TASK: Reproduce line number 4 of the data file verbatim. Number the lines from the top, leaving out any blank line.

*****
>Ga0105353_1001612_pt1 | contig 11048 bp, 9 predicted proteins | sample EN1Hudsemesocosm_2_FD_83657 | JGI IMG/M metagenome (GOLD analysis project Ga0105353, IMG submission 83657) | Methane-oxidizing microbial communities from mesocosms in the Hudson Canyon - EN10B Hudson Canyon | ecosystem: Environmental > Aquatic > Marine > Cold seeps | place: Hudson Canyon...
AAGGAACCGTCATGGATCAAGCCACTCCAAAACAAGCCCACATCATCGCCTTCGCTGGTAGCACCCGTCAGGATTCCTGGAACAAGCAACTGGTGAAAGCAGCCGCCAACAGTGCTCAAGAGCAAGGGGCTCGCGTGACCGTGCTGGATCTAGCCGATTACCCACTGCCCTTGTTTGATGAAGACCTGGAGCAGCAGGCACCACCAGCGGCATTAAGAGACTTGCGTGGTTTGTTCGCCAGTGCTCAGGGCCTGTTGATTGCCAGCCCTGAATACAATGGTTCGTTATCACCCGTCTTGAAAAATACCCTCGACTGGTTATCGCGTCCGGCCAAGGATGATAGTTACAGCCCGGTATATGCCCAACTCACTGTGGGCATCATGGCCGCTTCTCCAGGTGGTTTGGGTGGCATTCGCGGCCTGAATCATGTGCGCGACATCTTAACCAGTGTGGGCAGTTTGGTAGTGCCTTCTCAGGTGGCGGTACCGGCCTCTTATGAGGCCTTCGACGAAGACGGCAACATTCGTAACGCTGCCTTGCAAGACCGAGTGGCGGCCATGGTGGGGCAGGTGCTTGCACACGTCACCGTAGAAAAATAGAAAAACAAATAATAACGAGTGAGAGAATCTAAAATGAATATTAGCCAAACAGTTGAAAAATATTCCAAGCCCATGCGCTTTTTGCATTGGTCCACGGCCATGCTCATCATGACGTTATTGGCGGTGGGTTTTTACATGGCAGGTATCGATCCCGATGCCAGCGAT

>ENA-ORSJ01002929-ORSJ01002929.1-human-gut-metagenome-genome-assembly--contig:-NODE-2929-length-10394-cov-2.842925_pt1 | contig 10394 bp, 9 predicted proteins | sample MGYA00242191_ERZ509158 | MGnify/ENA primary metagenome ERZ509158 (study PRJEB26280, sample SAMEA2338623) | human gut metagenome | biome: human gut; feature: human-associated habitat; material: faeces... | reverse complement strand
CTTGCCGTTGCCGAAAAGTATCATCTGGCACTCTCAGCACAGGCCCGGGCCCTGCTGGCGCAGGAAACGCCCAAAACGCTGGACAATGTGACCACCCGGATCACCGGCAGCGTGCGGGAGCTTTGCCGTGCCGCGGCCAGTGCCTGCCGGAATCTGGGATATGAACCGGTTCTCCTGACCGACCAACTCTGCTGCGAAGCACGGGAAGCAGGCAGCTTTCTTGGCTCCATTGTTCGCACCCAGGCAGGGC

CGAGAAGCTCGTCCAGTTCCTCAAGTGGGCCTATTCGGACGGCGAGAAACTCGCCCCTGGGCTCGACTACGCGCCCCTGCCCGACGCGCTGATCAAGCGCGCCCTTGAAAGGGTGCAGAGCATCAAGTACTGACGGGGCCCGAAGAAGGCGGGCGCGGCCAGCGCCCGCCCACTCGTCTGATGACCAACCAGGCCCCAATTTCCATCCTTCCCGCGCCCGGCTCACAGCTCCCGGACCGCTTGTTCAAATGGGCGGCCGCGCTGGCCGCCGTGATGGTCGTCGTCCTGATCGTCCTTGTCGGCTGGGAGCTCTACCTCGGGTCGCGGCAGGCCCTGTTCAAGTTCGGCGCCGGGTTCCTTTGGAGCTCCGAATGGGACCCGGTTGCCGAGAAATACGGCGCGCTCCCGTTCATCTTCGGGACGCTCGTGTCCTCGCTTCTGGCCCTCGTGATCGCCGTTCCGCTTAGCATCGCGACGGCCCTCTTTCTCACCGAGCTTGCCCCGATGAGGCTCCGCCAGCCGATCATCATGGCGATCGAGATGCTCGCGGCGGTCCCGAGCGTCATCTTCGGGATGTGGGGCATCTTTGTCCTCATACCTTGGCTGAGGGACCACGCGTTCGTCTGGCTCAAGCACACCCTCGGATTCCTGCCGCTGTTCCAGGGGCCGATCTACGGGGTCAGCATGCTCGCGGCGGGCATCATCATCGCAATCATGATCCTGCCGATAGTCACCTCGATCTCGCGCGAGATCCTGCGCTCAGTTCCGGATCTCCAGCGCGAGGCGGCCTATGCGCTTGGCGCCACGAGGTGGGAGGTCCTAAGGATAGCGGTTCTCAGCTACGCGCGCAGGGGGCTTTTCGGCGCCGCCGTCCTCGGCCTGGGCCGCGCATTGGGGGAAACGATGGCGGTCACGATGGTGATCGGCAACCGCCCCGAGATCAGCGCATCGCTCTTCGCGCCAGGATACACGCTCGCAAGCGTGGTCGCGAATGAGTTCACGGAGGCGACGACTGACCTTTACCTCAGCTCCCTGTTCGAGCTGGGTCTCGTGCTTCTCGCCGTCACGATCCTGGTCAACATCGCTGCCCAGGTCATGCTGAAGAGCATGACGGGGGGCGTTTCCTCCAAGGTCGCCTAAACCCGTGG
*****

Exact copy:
CTTGCCGTTGCCGAAAAGTATCATCTGGCACTCTCAGCACAGGCCCGGGCCCTGCTGGCGCAGGAAACGCCCAAAACGCTGGACAATGTGACCACCCGGATCACCGGCAGCGTGCGGGAGCTTTGCCGTGCCGCGGCCAGTGCCTGCCGGAATCTGGGATATGAACCGGTTCTCCTGACCGACCAACTCTGCTGCGAAGCACGGGAAGCAGGCAGCTTTCTTGGCTCCATTGTTCGCACCCAGGCAGGGC